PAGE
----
circumstances. In the beauty and cosmetics sector we see a predominance of the
#collaboration hashtags. The
#ambassador hashtag seems to be
used almost exclusively for fitness, sports and summertime topics. The
#partner hashtag appears for the most part in posts related to photography,
nature and fitness again.
#sp hashtag is a separate story. It is a shorthand for
"sponsored" and it is used by some influencers to disclose promoted content
(these practices have been deemed deceitful by the FCC in the US). However, we
discovered unusually strong connections with Brazil, and it turns out that it
is also used by Brazilian influencers to tag posts mentioning São Paulo,
further adding to the confusion (similarly,
#rj is used for Rio de Janeiro).
We include a quick analysis of the posting frequency, since this update also included this new metric for all the profiles. We start with an overview of the distribution of the number of posts per week across all the profiles:
The great majority of the profiles post a few times a week on average. One may wonder if major influencers post more than regular profiles. That is indeed the case: the biggest influencers post 4.2 times per week on average, while smaller profiles have an average of 3.2 posts per week.
Lastly, we investigated whether posting frequency had a visible relation with engagement rate. Short answer: it does. In the scatter plot below, one can see that the engagement tends to get lower as the posting frequency increases:
The two charts suggest that for major influencers this diminishing effect is not as strong, but the inverse relation is still visible. As to why a higher posting frequency correlates with a lower engagement rate there could be several factors at play, like:
- more posting corresponds to lower quality overall;
- too much posting is penalized by Instagram's feed algorithms.
Bonus: audience metrics
This update also includes the long-awaited audience metrics. From this moment our scrapers will be able to estimate the demographics of the audience of an Instagram influencers.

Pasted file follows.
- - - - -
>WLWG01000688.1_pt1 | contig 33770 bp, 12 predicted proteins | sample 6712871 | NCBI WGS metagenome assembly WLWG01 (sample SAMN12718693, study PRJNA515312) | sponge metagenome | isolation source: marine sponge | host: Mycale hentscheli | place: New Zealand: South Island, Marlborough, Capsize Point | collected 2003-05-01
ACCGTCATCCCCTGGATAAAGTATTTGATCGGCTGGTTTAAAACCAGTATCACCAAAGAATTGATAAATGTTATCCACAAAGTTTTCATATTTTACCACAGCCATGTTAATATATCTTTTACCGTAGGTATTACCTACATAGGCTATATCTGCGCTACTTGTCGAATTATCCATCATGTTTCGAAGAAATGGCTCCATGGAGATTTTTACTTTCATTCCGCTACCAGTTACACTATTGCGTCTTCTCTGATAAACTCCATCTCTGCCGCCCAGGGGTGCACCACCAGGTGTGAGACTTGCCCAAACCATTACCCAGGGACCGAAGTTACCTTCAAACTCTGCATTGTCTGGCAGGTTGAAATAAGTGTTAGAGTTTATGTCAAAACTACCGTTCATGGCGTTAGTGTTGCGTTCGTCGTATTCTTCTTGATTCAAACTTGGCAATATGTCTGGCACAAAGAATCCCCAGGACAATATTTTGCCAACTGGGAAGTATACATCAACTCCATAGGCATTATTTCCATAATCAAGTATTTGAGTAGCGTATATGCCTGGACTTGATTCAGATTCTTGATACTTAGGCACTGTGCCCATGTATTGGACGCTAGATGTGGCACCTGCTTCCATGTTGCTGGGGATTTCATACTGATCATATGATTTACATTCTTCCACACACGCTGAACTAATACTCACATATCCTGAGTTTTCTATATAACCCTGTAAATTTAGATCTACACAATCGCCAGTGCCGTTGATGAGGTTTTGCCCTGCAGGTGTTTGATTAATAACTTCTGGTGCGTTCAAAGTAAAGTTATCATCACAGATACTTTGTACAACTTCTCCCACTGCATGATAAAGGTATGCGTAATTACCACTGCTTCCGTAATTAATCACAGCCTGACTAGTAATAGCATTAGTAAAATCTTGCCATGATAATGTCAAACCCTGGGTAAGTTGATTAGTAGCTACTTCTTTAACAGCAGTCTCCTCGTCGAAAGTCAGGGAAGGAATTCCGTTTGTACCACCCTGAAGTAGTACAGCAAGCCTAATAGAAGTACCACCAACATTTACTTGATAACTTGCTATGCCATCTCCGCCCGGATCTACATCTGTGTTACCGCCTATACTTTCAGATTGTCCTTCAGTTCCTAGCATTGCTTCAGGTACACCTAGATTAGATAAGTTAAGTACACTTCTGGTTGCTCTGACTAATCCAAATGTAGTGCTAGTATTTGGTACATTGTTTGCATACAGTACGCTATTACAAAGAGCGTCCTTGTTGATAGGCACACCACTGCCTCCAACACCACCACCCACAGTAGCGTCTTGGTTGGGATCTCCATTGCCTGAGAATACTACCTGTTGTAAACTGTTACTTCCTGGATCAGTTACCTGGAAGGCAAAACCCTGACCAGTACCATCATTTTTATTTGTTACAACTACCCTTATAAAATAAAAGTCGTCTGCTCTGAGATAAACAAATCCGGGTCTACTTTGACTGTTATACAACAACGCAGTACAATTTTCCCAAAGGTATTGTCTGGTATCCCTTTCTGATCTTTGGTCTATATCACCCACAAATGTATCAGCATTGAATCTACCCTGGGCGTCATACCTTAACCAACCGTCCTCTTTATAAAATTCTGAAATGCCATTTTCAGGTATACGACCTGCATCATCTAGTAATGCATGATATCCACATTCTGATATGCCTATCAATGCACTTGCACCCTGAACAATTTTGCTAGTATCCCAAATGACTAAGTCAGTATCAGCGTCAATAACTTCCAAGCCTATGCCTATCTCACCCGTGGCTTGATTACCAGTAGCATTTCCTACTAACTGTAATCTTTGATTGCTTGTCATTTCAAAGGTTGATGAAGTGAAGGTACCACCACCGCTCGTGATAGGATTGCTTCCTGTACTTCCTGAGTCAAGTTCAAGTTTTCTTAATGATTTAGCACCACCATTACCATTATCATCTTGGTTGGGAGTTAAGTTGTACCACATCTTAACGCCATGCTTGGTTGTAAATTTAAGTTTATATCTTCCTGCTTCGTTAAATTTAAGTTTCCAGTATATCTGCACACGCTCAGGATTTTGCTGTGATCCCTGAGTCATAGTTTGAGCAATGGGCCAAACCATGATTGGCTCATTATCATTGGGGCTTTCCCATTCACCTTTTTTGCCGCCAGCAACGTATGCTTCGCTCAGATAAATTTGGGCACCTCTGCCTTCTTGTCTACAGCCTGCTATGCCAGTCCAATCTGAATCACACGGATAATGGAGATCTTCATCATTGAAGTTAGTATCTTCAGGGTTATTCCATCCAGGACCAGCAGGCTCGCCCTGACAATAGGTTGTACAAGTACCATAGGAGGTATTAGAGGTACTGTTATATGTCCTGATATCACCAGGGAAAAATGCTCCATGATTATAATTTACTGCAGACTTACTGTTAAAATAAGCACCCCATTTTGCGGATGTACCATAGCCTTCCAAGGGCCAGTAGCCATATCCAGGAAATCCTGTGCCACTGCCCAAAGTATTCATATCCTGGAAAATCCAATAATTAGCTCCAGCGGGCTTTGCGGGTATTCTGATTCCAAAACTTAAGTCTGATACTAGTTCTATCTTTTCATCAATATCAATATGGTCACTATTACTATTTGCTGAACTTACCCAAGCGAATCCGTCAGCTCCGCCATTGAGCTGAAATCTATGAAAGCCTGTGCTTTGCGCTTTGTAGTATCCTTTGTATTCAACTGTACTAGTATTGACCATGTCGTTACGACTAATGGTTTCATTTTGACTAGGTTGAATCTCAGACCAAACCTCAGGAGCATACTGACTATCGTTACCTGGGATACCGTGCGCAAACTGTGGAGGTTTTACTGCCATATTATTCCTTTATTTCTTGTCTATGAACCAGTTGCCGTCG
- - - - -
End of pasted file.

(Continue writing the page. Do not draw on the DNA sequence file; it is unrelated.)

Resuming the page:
The technology behind this is proprietary, so this post cannot contain too many details. However, we can present a very general overview of the way it works. The computing unit in charge of estimating audience metrics is essentially a machine-learning pipeline composed by three different convolutional neural networks that work together to estimate age and gender from a profile picture. Of course, this is only possible if the profile picture is a selfie. This is where the first neural network comes into play: we use the other two models for prediction only if we detect a face in the picture.
This process is repeated for the users belonging to a particular influencer's audience, and then the results are aggregated. The final metrics can be summarized in a chart like the following one:
These metrics are extremely powerful and can provide deep insights into the interests of an influencer's audience. Audience metrics will be rolled out in batches and at first only for the biggest profiles, since these metrics cannot be estimated reliably when the audience size is too small.
In this blog post we presented the results from analyses that we performed on very recently collected Instagram data. In particular, we observed that the Instagram profiles are distributed across locations as one would expect from third-party data, and then we explored the differences between the most common hashtags used to signal promoted content.
Our engineering team continues to improve the infrastructure for the data collection and analysis. We will provide new updates and analyses as our database grows further. Hashtags and their relationships seem to particularly interesting, so in the future we may post a blog post that goes into detail about that.